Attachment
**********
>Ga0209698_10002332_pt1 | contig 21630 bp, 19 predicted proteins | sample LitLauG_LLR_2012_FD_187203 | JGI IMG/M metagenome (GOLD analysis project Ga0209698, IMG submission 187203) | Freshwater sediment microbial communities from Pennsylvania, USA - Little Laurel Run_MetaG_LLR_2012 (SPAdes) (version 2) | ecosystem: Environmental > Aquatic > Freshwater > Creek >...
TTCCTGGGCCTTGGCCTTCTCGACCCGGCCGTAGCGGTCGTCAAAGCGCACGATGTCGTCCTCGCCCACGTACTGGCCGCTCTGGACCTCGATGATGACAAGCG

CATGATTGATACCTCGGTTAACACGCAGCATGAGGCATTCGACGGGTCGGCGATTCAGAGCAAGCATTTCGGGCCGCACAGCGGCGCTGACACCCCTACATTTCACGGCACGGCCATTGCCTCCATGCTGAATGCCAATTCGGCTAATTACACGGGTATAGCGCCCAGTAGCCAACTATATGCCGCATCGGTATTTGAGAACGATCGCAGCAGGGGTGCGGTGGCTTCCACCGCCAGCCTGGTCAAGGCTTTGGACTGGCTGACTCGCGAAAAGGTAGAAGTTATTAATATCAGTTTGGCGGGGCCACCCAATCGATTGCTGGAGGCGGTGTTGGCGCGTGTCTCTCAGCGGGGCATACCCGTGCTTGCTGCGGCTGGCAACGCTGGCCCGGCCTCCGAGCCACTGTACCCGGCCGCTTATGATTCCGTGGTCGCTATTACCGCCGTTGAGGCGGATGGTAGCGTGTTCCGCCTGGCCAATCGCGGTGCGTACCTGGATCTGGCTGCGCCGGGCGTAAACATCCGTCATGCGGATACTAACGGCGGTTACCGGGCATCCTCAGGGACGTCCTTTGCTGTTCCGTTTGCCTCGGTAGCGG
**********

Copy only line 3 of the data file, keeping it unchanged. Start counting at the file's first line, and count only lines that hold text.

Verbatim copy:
CATGATTGATACCTCGGTTAACACGCAGCATGAGGCATTCGACGGGTCGGCGATTCAGAGCAAGCATTTCGGGCCGCACAGCGGCGCTGACACCCCTACATTTCACGGCACGGCCATTGCCTCCATGCTGAATGCCAATTCGGCTAATTACACGGGTATAGCGCCCAGTAGCCAACTATATGCCGCATCGGTATTTGAGAACGATCGCAGCAGGGGTGCGGTGGCTTCCACCGCCAGCCTGGTCAAGGCTTTGGACTGGCTGACTCGCGAAAAGGTAGAAGTTATTAATATCAGTTTGGCGGGGCCACCCAATCGATTGCTGGAGGCGGTGTTGGCGCGTGTCTCTCAGCGGGGCATACCCGTGCTTGCTGCGGCTGGCAACGCTGGCCCGGCCTCCGAGCCACTGTACCCGGCCGCTTATGATTCCGTGGTCGCTATTACCGCCGTTGAGGCGGATGGTAGCGTGTTCCGCCTGGCCAATCGCGGTGCGTACCTGGATCTGGCTGCGCCGGGCGTAAACATCCGTCATGCGGATACTAACGGCGGTTACCGGGCATCCTCAGGGACGTCCTTTGCTGTTCCGTTTGCCTCGGTAGCGG